• ___________ just stole money from the cash register at work.
  • ___________ is drunk, and cussing out his neighbor.
  • ___________ is viewing pornography and ___________.
  • ___________ is attempting to sleep with a guy she met at a club.
  • ___________ is pridefully thinking he’s better than everyone else while he reads Facebook status updates.

Were it this way, would you be more addicted to Facebook than you already are?

Shame on you! (but I might be too).

I don’t know why this thought about sin showing up in status messages struck me, but it did and I caught myself thinking, “Man, I’d be a lot more careful!”

Now I have to ask the question … why?

Psalm 139, Matthew 6, many Proverbs and other Scriptures remind us that God sees everything, and He’s the only one that ultimately matters.

So your sins show up as your Facebook status updates in real time. Everyone sees. What difference should that make?

If you’re a disciple of Jesus … none, but you know it would.

Being aware that others really know what’s going on in our lives causes us to be vulnerable in a way we’re not with God. Perhaps we take His omnipresence for granted. Perhaps we’ve written off the old saying, “God sees all,” as a mindless cliché. Perhaps we don’t really believe He notices everything we do.

Regardless of the reason, there’s something about knowing another person is aware of our sin that causes most people to want to get over it and stay over it.

Years ago I struggled with an addiction to pornography. I knew God saw me and what I was doing and I knew I was dishonoring Him by my actions. I tried numerous times to get over this sin on my own, but I couldn’t do it.

It wasn’t until I got others involved that I broke the habit. I confessed my struggle to a few of the guys at church, and told my newlywed wife what was going on. Then I took it a step further.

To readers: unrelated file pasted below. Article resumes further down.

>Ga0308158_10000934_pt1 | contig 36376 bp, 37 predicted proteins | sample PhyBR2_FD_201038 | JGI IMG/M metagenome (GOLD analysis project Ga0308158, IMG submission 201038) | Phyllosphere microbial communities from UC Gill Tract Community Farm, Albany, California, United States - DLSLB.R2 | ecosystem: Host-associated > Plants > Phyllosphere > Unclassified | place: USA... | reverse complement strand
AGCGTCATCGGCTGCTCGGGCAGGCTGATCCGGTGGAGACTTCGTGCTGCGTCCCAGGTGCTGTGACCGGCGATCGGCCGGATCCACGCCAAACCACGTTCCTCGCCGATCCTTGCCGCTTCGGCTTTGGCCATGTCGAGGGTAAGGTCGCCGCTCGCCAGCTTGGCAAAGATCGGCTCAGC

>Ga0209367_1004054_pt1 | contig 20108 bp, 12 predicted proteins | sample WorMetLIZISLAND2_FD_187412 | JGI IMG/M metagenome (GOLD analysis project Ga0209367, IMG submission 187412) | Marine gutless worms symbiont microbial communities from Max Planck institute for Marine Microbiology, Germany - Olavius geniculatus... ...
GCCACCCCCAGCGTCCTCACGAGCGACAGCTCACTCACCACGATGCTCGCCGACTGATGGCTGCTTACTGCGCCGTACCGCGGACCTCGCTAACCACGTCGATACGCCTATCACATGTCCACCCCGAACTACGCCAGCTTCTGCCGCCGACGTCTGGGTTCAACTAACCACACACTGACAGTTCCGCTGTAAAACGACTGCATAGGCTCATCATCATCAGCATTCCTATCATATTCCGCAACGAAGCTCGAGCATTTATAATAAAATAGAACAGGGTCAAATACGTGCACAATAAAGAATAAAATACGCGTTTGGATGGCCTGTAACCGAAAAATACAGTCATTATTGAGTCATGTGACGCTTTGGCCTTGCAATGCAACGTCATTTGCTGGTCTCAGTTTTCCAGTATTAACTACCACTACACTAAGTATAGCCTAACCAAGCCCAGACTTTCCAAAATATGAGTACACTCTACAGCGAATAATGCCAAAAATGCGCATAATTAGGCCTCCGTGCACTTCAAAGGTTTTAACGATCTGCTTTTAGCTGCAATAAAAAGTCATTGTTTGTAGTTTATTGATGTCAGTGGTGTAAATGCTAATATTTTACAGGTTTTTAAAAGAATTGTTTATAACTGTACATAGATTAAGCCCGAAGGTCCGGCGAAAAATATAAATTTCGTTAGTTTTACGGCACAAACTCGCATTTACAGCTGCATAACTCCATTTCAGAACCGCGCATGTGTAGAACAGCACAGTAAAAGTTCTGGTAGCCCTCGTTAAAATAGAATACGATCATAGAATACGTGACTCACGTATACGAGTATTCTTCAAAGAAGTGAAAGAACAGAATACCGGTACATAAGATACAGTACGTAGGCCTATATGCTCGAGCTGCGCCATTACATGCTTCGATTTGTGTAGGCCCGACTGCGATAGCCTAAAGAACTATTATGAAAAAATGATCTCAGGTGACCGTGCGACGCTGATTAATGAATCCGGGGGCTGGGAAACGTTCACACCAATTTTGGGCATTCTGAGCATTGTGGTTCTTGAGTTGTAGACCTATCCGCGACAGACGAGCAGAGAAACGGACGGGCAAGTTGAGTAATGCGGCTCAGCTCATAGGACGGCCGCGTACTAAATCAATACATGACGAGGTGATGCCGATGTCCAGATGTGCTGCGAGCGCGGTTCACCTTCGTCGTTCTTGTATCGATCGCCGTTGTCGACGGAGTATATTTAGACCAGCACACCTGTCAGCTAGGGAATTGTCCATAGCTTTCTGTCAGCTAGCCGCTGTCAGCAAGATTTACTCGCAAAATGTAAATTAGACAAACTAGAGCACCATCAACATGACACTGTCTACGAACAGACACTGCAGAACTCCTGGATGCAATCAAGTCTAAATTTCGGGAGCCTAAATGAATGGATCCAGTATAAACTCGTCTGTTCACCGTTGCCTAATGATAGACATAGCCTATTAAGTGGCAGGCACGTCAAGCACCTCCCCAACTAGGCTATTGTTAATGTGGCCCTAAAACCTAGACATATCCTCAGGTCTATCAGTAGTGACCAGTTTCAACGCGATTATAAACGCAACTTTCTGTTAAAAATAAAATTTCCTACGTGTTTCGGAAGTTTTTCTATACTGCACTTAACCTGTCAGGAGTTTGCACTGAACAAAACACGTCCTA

I bought a calendar, hung it on the wall in a room of our house, and told my wife that each day I stayed pure in that area I would mark an ‘X’ on the calendar for that day. I knew that every day my wife would see that calendar, and I decided I was not going to disappoint her.

That added layer of accountability helped me heal from that sin. With God’s help and the help of others I’d confessed my struggle to, I healed from an addiction to pornography.

While most of you would find Facebook reporting your sins involuntarily to be horrible, have you ever thought about sharing your struggles with someone else … voluntarily?

It could be that’s the missing ingredient in the recipe to help you truly get over it:

James 5:16
16 Therefore confess your sins to each other and pray for each other so that you may be healed. The prayer of a righteous man is powerful and effective.

Confession and the prayer of others = healing.

I found this healing the Bible speaks of … and I didn’t even need Facebook to confess my sins for me.